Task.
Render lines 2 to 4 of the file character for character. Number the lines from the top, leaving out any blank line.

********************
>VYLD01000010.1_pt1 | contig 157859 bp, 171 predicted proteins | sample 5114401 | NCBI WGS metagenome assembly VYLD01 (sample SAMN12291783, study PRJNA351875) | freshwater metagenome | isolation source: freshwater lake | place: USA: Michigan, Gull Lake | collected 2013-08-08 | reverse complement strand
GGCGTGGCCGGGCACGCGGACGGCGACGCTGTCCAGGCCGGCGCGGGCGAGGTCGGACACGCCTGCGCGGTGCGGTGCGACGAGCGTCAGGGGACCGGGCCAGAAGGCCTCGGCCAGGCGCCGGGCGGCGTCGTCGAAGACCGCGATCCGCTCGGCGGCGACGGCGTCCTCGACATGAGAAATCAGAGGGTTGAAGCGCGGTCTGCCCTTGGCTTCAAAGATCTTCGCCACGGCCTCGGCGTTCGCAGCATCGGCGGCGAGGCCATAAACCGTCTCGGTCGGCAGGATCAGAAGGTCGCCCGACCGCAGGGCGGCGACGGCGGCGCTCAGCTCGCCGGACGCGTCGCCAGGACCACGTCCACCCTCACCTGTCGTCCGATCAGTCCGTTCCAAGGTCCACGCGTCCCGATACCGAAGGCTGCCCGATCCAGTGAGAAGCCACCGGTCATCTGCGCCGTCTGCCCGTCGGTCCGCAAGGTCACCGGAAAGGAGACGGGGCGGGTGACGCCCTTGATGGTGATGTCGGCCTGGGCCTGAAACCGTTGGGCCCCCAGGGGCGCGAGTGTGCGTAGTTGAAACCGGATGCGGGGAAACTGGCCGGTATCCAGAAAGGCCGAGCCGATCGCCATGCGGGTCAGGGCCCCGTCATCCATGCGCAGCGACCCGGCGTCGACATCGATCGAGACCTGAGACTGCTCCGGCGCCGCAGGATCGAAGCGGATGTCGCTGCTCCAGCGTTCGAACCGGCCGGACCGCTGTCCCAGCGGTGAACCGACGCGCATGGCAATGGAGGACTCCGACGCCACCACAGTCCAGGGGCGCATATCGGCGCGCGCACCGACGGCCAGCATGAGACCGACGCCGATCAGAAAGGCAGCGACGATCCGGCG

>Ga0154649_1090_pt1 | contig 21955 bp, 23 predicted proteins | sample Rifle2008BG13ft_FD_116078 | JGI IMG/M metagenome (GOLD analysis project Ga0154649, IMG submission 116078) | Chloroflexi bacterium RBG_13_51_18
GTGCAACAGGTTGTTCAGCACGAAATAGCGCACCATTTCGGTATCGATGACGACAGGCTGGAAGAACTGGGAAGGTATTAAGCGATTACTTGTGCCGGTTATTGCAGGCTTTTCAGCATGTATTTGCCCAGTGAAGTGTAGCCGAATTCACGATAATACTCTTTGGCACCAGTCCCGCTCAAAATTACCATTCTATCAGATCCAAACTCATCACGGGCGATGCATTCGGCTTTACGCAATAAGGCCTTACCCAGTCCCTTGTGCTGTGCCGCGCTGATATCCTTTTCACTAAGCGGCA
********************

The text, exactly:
GGCGTGGCCGGGCACGCGGACGGCGACGCTGTCCAGGCCGGCGCGGGCGAGGTCGGACACGCCTGCGCGGTGCGGTGCGACGAGCGTCAGGGGACCGGGCCAGAAGGCCTCGGCCAGGCGCCGGGCGGCGTCGTCGAAGACCGCGATCCGCTCGGCGGCGACGGCGTCCTCGACATGAGAAATCAGAGGGTTGAAGCGCGGTCTGCCCTTGGCTTCAAAGATCTTCGCCACGGCCTCGGCGTTCGCAGCATCGGCGGCGAGGCCATAAACCGTCTCGGTCGGCAGGATCAGAAGGTCGCCCGACCGCAGGGCGGCGACGGCGGCGCTCAGCTCGCCGGACGCGTCGCCAGGACCACGTCCACCCTCACCTGTCGTCCGATCAGTCCGTTCCAAGGTCCACGCGTCCCGATACCGAAGGCTGCCCGATCCAGTGAGAAGCCACCGGTCATCTGCGCCGTCTGCCCGTCGGTCCGCAAGGTCACCGGAAAGGAGACGGGGCGGGTGACGCCCTTGATGGTGATGTCGGCCTGGGCCTGAAACCGTTGGGCCCCCAGGGGCGCGAGTGTGCGTAGTTGAAACCGGATGCGGGGAAACTGGCCGGTATCCAGAAAGGCCGAGCCGATCGCCATGCGGGTCAGGGCCCCGTCATCCATGCGCAGCGACCCGGCGTCGACATCGATCGAGACCTGAGACTGCTCCGGCGCCGCAGGATCGAAGCGGATGTCGCTGCTCCAGCGTTCGAACCGGCCGGACCGCTGTCCCAGCGGTGAACCGACGCGCATGGCAATGGAGGACTCCGACGCCACCACAGTCCAGGGGCGCATATCGGCGCGCGCACCGACGGCCAGCATGAGACCGACGCCGATCAGAAAGGCAGCGACGATCCGGCG

>Ga0154649_1090_pt1 | contig 21955 bp, 23 predicted proteins | sample Rifle2008BG13ft_FD_116078 | JGI IMG/M metagenome (GOLD analysis project Ga0154649, IMG submission 116078) | Chloroflexi bacterium RBG_13_51_18
GTGCAACAGGTTGTTCAGCACGAAATAGCGCACCATTTCGGTATCGATGACGACAGGCTGGAAGAACTGGGAAGGTATTAAGCGATTACTTGTGCCGGTTATTGCAGGCTTTTCAGCATGTATTTGCCCAGTGAAGTGTAGCCGAATTCACGATAATACTCTTTGGCACCAGTCCCGCTCAAAATTACCATTCTATCAGATCCAAACTCATCACGGGCGATGCATTCGGCTTTACGCAATAAGGCCTTACCCAGTCCCTTGTGCTGTGCCGCGCTGATATCCTTTTCACTAAGCGGCA